Crafting, Brewing, Trading
When exploring the world in daytime, Pseudo and the Boy can find materials through several means: picking them up from the ground or from containers, fighting opponents for loot, and having the Boy scavenge narrow lairs.
Weapons and Armors
Moozhaw, a travelling merchant, will trade weapons and armor pieces for the right components. He’ll have different items to trade depending on his location.
Weapons, either one-handed or two-handed, can be equipped and unequipped from the inventory. When equipped, they replace your standard unarmed attacks with wide swings offering better reach, damage and stun. Weapons have a limited durability and will eventually break down, so my advice is to save them for tougher fights.
Armor pieces on the other hand never break down. They grant some welcome passive stat bonuses such as +3 Constitution. There are three armor slots: torso, arms and legs.
Organic ingredients such as honey, flowers, butterflies and frogs can be brewed into potions at your campsite cauldron.
Potions have two benefits: they restore some of your health and may grant a temporary boost to an attribute, depending on the ingredients used. Try to combine ingredients with the same icon to get the associated benefit.
If your flask is empty and you visit a cauldron without brewing, your flask will be refilled with water, which will restore a small amount of health when consumed.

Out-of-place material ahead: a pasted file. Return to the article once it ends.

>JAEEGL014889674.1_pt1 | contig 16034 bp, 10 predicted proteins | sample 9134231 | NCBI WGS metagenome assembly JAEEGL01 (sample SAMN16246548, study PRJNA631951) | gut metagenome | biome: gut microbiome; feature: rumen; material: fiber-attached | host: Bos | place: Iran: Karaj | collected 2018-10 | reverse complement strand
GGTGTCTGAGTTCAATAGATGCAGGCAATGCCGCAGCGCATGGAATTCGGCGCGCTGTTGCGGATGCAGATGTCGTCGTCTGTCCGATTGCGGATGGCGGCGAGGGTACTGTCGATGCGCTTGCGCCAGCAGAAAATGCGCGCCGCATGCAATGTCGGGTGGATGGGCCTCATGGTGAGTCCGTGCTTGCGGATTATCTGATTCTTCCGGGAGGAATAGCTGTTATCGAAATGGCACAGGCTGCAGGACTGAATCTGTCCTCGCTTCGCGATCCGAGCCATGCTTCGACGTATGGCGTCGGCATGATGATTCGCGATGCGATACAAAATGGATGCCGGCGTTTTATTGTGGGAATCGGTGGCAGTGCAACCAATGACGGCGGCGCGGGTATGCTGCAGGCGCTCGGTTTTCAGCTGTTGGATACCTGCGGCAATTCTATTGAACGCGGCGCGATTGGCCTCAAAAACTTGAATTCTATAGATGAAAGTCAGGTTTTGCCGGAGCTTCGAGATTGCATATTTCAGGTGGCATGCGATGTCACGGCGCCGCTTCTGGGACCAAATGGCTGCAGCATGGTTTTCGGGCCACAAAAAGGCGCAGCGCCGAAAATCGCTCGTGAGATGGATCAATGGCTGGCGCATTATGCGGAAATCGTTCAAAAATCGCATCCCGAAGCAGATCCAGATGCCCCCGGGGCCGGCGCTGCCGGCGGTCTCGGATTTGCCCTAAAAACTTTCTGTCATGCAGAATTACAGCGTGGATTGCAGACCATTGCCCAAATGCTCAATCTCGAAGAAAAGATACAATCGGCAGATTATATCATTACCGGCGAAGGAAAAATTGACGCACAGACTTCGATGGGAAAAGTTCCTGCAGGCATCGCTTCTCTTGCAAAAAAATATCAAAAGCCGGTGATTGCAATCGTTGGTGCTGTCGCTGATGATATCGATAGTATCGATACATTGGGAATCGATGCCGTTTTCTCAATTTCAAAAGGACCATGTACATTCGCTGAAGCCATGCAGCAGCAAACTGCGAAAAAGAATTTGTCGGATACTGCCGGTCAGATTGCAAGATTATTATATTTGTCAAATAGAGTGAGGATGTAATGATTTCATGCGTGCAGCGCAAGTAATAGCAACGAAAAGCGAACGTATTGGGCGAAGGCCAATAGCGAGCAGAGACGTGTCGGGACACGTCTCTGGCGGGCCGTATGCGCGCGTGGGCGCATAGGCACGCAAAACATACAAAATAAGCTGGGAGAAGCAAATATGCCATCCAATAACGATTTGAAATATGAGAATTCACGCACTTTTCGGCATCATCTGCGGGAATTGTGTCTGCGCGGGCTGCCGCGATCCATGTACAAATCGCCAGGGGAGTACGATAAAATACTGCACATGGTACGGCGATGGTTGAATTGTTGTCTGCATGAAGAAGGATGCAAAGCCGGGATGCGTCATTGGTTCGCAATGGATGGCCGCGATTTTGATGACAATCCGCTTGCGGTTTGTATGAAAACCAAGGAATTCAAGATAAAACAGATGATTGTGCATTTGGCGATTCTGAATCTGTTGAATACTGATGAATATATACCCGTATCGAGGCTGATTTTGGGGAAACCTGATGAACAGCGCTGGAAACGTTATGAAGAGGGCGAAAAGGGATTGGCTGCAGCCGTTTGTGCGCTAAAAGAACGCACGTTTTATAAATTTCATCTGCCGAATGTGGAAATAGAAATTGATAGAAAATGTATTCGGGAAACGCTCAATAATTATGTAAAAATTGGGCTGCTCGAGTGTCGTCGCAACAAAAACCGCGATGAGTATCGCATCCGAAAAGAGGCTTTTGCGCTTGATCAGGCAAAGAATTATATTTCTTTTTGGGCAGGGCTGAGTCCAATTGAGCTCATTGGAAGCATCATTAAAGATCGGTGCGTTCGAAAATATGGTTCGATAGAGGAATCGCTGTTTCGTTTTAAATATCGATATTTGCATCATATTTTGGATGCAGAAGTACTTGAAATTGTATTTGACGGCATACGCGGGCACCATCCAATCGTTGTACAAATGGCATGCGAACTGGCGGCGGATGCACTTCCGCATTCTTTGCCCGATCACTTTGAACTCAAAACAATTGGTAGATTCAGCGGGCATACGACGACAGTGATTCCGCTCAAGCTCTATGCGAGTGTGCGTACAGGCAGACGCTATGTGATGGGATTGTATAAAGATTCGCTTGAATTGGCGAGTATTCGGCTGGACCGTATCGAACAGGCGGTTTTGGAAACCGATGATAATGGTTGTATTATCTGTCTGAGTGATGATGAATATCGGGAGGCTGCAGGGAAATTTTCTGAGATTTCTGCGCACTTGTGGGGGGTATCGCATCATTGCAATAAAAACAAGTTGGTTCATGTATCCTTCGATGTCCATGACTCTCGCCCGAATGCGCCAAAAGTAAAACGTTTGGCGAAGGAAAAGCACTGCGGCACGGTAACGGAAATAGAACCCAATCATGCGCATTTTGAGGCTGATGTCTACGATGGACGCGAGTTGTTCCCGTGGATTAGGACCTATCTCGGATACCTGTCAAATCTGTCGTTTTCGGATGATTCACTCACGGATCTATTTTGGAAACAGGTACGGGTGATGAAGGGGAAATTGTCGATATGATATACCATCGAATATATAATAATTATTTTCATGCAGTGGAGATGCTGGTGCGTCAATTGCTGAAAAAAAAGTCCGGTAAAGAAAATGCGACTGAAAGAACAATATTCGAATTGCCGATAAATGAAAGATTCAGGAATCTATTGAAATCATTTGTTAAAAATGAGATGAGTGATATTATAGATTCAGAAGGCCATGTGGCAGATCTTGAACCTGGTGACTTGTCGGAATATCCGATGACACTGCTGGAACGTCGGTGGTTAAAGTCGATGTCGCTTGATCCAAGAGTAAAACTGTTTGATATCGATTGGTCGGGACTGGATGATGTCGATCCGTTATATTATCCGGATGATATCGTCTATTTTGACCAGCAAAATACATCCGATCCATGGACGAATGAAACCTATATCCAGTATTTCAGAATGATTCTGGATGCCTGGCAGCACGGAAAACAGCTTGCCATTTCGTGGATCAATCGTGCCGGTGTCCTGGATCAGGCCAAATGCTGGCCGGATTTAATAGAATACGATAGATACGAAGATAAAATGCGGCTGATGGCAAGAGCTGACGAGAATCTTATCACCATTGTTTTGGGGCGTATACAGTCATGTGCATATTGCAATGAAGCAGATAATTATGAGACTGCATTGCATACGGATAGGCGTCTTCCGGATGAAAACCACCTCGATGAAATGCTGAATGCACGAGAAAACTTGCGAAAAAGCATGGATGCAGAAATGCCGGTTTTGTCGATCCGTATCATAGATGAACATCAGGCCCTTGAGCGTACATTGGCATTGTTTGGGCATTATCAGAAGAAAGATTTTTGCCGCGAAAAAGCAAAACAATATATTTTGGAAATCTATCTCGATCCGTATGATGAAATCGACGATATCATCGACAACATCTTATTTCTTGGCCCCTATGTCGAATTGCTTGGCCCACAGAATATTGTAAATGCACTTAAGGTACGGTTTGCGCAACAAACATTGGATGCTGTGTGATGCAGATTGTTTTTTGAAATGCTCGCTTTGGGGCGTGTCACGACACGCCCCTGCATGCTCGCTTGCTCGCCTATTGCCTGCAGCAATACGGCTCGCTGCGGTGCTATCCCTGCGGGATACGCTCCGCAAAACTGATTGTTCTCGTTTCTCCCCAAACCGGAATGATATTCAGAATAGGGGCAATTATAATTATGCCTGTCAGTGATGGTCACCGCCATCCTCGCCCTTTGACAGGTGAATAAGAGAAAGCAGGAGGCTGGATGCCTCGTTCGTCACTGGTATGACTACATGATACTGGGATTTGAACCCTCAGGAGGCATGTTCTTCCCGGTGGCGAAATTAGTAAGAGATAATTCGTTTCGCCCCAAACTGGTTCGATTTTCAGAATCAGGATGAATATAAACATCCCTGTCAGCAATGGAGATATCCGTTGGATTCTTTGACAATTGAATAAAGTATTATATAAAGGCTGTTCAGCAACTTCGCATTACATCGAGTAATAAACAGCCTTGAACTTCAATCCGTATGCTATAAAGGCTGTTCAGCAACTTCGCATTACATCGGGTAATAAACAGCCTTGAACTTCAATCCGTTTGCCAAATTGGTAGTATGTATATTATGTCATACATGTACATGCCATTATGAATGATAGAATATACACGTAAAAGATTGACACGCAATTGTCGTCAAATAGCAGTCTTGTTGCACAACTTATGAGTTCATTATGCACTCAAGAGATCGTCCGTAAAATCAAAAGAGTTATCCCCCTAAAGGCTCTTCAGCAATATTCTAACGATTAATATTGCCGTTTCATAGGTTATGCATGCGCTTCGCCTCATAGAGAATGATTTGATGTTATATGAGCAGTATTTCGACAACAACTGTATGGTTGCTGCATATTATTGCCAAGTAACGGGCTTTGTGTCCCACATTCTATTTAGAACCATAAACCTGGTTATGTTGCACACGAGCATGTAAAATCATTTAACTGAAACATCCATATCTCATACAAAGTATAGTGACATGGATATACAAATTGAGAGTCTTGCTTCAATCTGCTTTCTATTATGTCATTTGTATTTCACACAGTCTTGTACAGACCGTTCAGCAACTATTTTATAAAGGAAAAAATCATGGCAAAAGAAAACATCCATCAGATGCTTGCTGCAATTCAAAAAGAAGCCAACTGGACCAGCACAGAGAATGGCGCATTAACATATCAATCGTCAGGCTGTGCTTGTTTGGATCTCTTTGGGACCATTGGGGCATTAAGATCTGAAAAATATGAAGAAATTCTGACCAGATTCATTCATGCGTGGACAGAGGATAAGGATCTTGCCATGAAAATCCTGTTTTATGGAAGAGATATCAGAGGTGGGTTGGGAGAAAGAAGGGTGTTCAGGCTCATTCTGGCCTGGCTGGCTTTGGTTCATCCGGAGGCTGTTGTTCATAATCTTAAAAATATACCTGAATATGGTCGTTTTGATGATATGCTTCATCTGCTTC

There seems to be a way to carry several flasks but I haven’t found it so far.
Before engaging intelligent enemies (animals and Corwids not included), you can play a dice game called “the ritual” or “the only law”. The goal is to apply a consequence of your choice to the following battle, such as summoning an ally or forcing the opponent to drink poison.
It’s pretty simple: choose a consequence artifact, roll your dice, then stab tchaks on the board to destroy dice or modify their value. After both parties have used up their tchaks, the player with the highest dice score wins the game and applies his consequence artifact.
From what I’ve seen, there are dozens of consequence artifacts to be found in the world.
Tchaks need to be placed in your ritual belt in the inventory. Tchaks can impact either a single dice, all dice in a circle, all dice in a line, or some other combination. Try not to hit your own dice!